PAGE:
Andretti raced at Le Mans nine times between 1966 and 2000, when he was 60 years old and had been retired from all other forms of racing for six years. In fact, four of Andretti's runs at Le Mans came after he retired as an Indy Car driver. Andretti and co-driver Lucien Bianchi did not finish in both 1966 and 1967. Andretti's numerous other commitments kept him away from Le Mans for 15 years. In 1982 he returned to the race with his 19 year old son Michael. Their car passed the initial inspection but when it was lined up on the grid a technical violation was found and since it was too late to fix it the car never ran in the race. In 1983, the two Andrettis were joined by Phillippe Alliot and that trio finished third. Five years later, Andretti teamed up with sons Michael and Jeff to finish sixth despite losing a cylinder near the end of the race. Andretti, Bob Wollek and Eric Helary finished second in 1995; they had dropped back to 25th place after Andretti crashed into a slower car that braked sooner than he had expected but they battled back from six laps down to get back on the lead lap. Mechanical problems relegated Andretti and his teammates to a 13th place finish in 1996 and in 1997 Andretti crashed a noncompetitive ride, did not finish and was classified 27th. In 2000, Andretti's team briefly ran at the front before finishing 15th.
Competitive Until Retirement
After Andretti returned to the Indy Car circuit full time in 1982 it did not take long for him to reclaim his place at the top. He placed third in the series standings in 1982 and 1983 before winning his fourth national title in 1984. During one stretch in 1984-85, Andretti won nine out of 21 races, placed second in three others and captured 10 pole positions. He won three of the first four races in the 1985 season (and placed second in the Indy 500) but his car was running at the finish in only three of the remaining 10 races and he dropped to fifth in the final national championship standings. Andretti did not win another national championship but he ranked in the top 10 in the standings--usually placing in the top six--until his final season (1994), when he ranked 14th.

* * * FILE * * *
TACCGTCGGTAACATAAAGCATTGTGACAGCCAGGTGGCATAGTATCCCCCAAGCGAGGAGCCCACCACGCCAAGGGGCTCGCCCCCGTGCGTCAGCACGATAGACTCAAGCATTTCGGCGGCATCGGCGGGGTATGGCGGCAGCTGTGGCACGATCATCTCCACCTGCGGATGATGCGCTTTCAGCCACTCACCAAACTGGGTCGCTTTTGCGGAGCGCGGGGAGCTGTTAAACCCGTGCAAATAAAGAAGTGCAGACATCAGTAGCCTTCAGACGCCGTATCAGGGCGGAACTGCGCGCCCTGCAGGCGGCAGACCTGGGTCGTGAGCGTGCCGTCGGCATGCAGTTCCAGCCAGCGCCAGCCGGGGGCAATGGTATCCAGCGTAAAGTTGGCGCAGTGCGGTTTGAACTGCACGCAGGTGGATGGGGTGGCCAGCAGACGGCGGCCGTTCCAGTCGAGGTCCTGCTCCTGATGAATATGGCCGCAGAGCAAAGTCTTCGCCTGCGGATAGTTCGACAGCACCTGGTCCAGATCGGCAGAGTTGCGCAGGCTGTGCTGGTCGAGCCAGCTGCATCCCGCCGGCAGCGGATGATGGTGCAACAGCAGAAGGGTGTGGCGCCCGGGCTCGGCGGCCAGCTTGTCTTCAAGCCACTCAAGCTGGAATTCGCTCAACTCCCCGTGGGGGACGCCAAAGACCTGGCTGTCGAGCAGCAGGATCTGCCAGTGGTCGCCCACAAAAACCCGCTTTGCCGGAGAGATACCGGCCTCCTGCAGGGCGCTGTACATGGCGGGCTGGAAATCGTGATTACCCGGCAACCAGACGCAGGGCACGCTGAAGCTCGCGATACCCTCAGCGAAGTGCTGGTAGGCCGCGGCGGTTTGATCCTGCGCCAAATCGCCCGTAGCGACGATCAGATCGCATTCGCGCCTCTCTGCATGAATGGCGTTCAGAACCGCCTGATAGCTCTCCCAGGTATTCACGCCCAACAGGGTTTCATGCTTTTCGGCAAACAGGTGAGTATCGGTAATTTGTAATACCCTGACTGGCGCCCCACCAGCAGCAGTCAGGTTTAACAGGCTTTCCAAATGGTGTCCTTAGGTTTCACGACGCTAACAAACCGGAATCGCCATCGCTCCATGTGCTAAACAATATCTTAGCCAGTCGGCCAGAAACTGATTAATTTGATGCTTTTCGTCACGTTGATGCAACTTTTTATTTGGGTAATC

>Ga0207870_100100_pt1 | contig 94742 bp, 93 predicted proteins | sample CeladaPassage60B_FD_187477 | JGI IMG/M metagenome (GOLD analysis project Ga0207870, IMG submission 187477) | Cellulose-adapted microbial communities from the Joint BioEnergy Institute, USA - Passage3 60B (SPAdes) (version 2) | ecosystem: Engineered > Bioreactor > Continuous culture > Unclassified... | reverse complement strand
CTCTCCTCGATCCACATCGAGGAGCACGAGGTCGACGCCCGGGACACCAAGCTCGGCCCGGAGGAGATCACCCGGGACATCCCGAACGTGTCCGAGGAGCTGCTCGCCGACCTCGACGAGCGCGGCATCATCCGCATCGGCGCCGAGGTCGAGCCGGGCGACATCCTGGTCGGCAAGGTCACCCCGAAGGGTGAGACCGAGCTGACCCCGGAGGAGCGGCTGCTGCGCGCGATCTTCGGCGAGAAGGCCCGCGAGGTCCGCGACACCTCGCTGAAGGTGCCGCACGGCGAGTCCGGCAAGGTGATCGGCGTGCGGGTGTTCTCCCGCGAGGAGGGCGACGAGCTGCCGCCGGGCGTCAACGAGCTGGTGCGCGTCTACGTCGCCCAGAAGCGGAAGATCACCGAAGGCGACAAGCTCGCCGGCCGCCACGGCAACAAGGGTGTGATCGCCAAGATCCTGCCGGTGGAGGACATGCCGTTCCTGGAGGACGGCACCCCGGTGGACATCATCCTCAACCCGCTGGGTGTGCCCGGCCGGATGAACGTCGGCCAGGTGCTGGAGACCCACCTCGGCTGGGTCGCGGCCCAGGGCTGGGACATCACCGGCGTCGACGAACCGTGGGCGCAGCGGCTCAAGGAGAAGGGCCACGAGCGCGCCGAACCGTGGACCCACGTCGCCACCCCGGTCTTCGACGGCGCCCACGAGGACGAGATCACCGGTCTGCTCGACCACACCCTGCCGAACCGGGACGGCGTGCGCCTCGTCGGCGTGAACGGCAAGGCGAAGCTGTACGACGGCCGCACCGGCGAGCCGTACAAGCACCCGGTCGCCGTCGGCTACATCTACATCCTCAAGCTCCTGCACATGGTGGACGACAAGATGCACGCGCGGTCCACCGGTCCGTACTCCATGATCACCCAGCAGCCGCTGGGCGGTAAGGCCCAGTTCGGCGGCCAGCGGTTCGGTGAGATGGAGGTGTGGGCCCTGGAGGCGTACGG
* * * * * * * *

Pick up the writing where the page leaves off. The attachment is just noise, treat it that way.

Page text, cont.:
Andretti claimed his final Indy Car victory at Phoenix in 1993 at the age of 53, becoming the oldest winner in series history. That year he also set a closed course record (since broken) by taking the pole at the Michigan 500 at 234 mph. When he retired from Indy Car racing he had won 52 of 407 races, earned 67 poles and led 7587 laps. He ranks second all-time in Indy Car wins, first in pole positions, first in laps led and first in wire to wire victories (14). He is the only Indy Car driver to win races in four different decades and the only driver to win races (in any discipline) in five decades. He had at least one top three finish in an Indy Car race for 31 straight years! Counting all forms of motor racing, his career record includes 111 wins and 109 poles in 879 races.
Post Retirement Racing
As noted above, since his retirement Andretti has participated four times in the 24 Hours at Le Mans. In 2003, he stepped in for the injured Tony Kanaan with the idea of qualifying Kanaan's car at the Indy 500 and possibly even driving in the race if Kanaan did not recuperate in time. Andretti had not driven an Indy Car for nine years but he did more than 50 practice laps on April 23, posting a best one lap speed of 225.4 mph, which would have ultimately been good enough to qualify for the field if he could have maintained that pace for four laps. However, Andretti's practice session ended when his car struck some debris left behind from Kenny Brack's accident moments before; Andretti's car spectacularly flipped end over end but fortunately landed right side up and Andretti emerged unscathed. The mishap was not Andretti's fault and could have happened to anyone but the 63 year old wisely announced the next day that he would not be attempting to qualify for the race.
Various issues of Motor Sport magazine
"Mario Andretti Retires" by Bruce Martin, 1994 Indianapolis 500 Yearbook